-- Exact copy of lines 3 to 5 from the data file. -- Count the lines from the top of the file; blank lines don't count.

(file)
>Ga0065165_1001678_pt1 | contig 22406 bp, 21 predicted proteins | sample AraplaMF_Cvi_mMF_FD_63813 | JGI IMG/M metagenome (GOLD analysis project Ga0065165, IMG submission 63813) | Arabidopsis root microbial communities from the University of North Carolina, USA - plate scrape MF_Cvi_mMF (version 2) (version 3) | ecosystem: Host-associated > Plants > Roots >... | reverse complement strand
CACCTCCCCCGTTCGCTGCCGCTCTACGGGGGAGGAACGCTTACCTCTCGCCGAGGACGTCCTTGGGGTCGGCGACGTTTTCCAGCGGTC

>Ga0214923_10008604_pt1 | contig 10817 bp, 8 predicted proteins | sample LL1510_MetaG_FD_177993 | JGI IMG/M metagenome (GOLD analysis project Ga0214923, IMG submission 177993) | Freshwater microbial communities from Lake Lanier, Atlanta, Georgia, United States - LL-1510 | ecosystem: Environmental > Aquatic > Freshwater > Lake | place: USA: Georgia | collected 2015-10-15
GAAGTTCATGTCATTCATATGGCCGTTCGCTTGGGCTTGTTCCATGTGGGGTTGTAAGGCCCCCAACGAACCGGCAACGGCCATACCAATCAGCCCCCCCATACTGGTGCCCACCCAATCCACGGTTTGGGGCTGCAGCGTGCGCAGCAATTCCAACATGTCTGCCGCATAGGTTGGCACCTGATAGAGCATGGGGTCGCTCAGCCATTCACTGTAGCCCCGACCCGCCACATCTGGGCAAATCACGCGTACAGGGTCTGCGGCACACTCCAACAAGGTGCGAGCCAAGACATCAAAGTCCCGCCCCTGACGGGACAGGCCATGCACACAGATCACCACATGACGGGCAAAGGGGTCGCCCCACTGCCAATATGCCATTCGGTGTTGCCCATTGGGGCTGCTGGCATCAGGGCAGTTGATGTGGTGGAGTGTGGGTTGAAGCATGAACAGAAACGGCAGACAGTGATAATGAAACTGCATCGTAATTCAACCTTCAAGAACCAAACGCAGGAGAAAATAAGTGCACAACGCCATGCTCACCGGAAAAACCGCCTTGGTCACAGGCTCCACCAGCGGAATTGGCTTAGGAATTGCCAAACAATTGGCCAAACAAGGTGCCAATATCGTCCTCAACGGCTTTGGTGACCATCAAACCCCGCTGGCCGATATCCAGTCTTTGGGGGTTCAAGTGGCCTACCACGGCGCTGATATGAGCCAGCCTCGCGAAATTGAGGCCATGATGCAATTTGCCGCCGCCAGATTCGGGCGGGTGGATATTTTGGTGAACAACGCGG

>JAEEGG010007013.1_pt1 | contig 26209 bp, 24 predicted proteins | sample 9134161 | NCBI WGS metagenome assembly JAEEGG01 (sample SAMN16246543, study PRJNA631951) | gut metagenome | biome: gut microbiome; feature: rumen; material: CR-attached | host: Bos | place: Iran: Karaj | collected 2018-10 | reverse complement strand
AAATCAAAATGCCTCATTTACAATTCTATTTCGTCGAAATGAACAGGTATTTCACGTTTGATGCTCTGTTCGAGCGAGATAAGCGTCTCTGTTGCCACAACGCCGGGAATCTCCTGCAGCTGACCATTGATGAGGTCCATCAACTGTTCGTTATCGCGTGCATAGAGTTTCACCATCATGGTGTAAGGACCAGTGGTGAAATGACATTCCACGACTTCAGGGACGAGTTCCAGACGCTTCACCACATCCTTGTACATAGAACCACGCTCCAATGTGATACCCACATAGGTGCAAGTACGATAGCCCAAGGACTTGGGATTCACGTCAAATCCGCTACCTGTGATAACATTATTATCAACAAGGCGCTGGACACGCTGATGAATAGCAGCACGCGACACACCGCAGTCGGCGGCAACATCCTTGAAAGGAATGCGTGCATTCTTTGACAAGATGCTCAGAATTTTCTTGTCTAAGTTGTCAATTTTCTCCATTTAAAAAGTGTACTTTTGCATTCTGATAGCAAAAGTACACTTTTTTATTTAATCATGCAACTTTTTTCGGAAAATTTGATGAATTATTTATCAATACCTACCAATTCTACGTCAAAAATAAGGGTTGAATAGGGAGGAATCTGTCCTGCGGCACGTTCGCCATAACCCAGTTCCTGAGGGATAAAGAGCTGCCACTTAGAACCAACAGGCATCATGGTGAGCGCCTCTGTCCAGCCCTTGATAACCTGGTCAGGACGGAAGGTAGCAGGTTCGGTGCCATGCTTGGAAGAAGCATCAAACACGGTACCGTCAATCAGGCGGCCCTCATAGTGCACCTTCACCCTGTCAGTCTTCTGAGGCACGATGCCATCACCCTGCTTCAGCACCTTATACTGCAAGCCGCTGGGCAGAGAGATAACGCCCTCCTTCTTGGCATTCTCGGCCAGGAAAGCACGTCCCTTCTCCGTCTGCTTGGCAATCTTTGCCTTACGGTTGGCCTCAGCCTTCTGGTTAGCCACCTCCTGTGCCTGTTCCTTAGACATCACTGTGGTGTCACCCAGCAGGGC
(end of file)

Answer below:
>Ga0214923_10008604_pt1 | contig 10817 bp, 8 predicted proteins | sample LL1510_MetaG_FD_177993 | JGI IMG/M metagenome (GOLD analysis project Ga0214923, IMG submission 177993) | Freshwater microbial communities from Lake Lanier, Atlanta, Georgia, United States - LL-1510 | ecosystem: Environmental > Aquatic > Freshwater > Lake | place: USA: Georgia | collected 2015-10-15
GAAGTTCATGTCATTCATATGGCCGTTCGCTTGGGCTTGTTCCATGTGGGGTTGTAAGGCCCCCAACGAACCGGCAACGGCCATACCAATCAGCCCCCCCATACTGGTGCCCACCCAATCCACGGTTTGGGGCTGCAGCGTGCGCAGCAATTCCAACATGTCTGCCGCATAGGTTGGCACCTGATAGAGCATGGGGTCGCTCAGCCATTCACTGTAGCCCCGACCCGCCACATCTGGGCAAATCACGCGTACAGGGTCTGCGGCACACTCCAACAAGGTGCGAGCCAAGACATCAAAGTCCCGCCCCTGACGGGACAGGCCATGCACACAGATCACCACATGACGGGCAAAGGGGTCGCCCCACTGCCAATATGCCATTCGGTGTTGCCCATTGGGGCTGCTGGCATCAGGGCAGTTGATGTGGTGGAGTGTGGGTTGAAGCATGAACAGAAACGGCAGACAGTGATAATGAAACTGCATCGTAATTCAACCTTCAAGAACCAAACGCAGGAGAAAATAAGTGCACAACGCCATGCTCACCGGAAAAACCGCCTTGGTCACAGGCTCCACCAGCGGAATTGGCTTAGGAATTGCCAAACAATTGGCCAAACAAGGTGCCAATATCGTCCTCAACGGCTTTGGTGACCATCAAACCCCGCTGGCCGATATCCAGTCTTTGGGGGTTCAAGTGGCCTACCACGGCGCTGATATGAGCCAGCCTCGCGAAATTGAGGCCATGATGCAATTTGCCGCCGCCAGATTCGGGCGGGTGGATATTTTGGTGAACAACGCGG

>JAEEGG010007013.1_pt1 | contig 26209 bp, 24 predicted proteins | sample 9134161 | NCBI WGS metagenome assembly JAEEGG01 (sample SAMN16246543, study PRJNA631951) | gut metagenome | biome: gut microbiome; feature: rumen; material: CR-attached | host: Bos | place: Iran: Karaj | collected 2018-10 | reverse complement strand